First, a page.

Wednesday, September 3, 2014

Review - Darcy and Fitzwilliam: A Tale of a Gentleman and an Officer by Karen V. Wasylowski

Darcy and Fitzwilliam: A Tale of a Gentleman and an Officer (Darcy and Fitzwilliam, #1)

Regency Era Retelling of Pride and Prejudice 
Paperback - 496pgs
Published -Feb. 2011 by Sourcebooks
Rating : 2/5

A gentleman in love cannot survive without his best friend...
Fitzwilliam Darcy and Colonel Fitzwilliam couldn't be more different, and that goes for the way each one woos and pursues the woman of his dreams. Darcy is quiet and reserved, careful and dutiful, and his qualms and hesitations are going to torpedo his courtship of Elizabeth. His affable and vivacious cousin, Colonel Fitzwilliam is a military hero whose devil-may-care personality hides the torments within, until he finds himself in a passionate, whirlwind affair with a beautiful widow who won't hear of his honorable intentions.

Cousins, best friends, and sparring partners, Darcy and Fitzwilliam have always been there for each other. So it's no surprise when the only one who can help Darcy fix his botched marriage proposals is Fitzwilliam, and the only one who can pull Fitzwilliam out of an increasingly dangerous entanglement is Darcy...

Within the story of Pride and Prejudice, there are so many characters that we only receive glimpses of. While we may want to know more about Charlotte Lucus, Anne de Bourge or the handsome Colonel Ftizwilliam, Austen gives us just a limited peak at their natures and personalities. Any opportunity to explore their stories further is fascinating to me and one of the things I love about adaptations of Jane Austen's works is the chance to delve deeper into these characters.

So when I found a story featuring Darcy and his dashing cousin, Colonel Fitzwilliam, I knew I wanted to pick it up. This book offered a deeper look at the friendship we see just moments of at Rosings during Lizzie's visit to Charlotte. It didn't turn out as expected. While there were plenty of characters explored in this story, I found they were unrecognizable from the ones I love so much from P&P. Lizzie is rarely present without throwing a tantrum or picking a fight with her husband while Darcy is a emotional mess the entire book.  Colonel Fitzwilliam had his moments, but overall he was too angry for me to really like. He is so aggressive throughout the novel and completely different than the lighthearted humorous man I have in my head.  Lady Catherine is not only easy to like, she is my favorite character from the entire novel! (Which is a nice change of pace, but in complete opposition to the last 200 years of Austen history)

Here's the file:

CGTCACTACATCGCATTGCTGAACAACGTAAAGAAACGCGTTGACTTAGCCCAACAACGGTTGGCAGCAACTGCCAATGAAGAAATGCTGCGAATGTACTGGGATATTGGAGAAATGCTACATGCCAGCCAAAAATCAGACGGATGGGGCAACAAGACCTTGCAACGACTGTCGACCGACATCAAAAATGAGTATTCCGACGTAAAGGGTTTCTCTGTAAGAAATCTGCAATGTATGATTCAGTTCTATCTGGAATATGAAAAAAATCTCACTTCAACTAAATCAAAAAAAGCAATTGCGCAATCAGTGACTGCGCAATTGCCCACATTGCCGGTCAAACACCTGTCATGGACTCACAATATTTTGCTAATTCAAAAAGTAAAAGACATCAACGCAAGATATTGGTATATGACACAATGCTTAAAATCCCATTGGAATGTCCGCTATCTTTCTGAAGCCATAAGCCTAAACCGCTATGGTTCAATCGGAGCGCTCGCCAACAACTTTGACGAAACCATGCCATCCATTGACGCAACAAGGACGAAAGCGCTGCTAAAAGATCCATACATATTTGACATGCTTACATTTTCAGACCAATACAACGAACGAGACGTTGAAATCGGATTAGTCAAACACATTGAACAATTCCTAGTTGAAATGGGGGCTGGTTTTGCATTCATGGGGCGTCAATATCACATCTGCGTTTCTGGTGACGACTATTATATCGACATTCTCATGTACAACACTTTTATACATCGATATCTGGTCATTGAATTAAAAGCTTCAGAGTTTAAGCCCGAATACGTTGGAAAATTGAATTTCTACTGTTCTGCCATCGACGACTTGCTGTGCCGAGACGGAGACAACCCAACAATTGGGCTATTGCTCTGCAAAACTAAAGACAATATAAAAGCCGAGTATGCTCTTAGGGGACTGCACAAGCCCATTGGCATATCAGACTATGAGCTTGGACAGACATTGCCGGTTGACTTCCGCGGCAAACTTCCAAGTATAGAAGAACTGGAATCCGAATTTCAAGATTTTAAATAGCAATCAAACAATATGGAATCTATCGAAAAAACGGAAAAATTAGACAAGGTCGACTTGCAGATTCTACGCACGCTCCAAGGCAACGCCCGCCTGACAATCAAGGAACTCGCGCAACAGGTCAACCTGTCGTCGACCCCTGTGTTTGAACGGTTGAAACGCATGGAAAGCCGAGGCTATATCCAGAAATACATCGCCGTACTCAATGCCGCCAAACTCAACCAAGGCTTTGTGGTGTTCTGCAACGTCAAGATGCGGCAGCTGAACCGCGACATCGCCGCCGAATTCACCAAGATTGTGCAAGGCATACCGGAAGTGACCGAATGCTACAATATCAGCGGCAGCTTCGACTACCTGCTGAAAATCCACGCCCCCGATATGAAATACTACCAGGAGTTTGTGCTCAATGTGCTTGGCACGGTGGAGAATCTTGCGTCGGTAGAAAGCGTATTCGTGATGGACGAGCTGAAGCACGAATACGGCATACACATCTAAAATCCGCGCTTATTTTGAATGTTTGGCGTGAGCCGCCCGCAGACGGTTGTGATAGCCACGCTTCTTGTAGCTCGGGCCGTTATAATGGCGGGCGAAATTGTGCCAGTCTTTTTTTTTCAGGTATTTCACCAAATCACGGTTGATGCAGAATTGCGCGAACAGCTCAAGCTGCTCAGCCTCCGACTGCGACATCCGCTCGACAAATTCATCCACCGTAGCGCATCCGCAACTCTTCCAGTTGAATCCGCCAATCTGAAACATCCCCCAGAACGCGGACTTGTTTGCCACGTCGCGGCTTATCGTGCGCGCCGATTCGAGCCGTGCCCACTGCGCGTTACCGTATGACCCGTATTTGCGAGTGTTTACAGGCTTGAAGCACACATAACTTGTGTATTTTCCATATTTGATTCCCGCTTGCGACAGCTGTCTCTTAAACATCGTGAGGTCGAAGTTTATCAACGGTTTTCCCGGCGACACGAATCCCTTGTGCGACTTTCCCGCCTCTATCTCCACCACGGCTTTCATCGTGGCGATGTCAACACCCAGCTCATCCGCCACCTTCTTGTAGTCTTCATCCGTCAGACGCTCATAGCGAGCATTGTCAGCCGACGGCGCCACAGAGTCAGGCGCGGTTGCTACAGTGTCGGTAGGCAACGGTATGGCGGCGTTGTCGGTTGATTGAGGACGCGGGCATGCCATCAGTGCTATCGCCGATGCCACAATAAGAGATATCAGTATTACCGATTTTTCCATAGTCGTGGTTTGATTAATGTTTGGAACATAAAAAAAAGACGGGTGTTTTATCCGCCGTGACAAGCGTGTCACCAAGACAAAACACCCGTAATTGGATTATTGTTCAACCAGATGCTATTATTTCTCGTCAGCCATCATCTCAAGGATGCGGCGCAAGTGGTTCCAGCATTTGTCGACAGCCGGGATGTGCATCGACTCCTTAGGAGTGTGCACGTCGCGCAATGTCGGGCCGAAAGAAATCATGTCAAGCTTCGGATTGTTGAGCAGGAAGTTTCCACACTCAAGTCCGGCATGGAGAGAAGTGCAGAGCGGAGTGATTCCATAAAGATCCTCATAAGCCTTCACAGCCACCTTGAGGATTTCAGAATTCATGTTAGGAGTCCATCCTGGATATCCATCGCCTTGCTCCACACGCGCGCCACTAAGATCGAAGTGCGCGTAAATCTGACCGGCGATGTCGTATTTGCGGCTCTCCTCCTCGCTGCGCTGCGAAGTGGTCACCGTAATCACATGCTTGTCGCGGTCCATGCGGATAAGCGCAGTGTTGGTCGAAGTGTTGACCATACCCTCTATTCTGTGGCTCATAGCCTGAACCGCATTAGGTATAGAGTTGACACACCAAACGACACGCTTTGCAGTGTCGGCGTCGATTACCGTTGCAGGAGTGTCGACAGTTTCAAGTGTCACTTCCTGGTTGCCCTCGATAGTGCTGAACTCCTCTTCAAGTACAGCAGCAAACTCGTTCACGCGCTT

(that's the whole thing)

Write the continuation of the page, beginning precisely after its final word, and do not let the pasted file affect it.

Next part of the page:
Most of the time when an author takes liberties during an adaptation with a character's personality, it doesn't bother me. Like I mentioned there are a lot of side characters that we only see in a few scenes so their personalities, likes/dislikes and manners are not all set in stone. However changing their core virtues and making characters like Lizzie and Darcy unrecognizable seems like false advertising.
Things were not all bad. For instance the opportunities the author took to explore Colonel Fitzwilliam's mental state after the war, was very interesting and was a realistic struggle he would have had. I also liked the Colonel's romantic interest, Amanda. Their relationship was strange and it seemed like the author did not want them together for most of the book, but I liked her. (There were so many hoops they needed to jump through!) Speaking of difficult relationships. I would imagine after their marriage, Lizzie and Darcy's relationship could have been difficult and tenuous at times. However, there is so much shrieking and fight in this book I just wanted to get away from them. I don't want to feel this way about Darcy and Lizzie! It also bothered me that so much of Lizzie's behavior was blamed on her pregnancy and stopped after she had the baby.

Honestly this would have worked better as a P&P inspired book or just a historical fiction. There were just too many changes to the main characters and too little left to like.  I don't think its worth the nearly 500 pages.


  1. Thanks for the review. I think I will spend my money on something that wouldn't drive me nuts instead. I also would not appreciate an out-of-character Elizabeth Bennet.

    1. Yes. Lizzie is the most warped character within the book and it drove me crazy!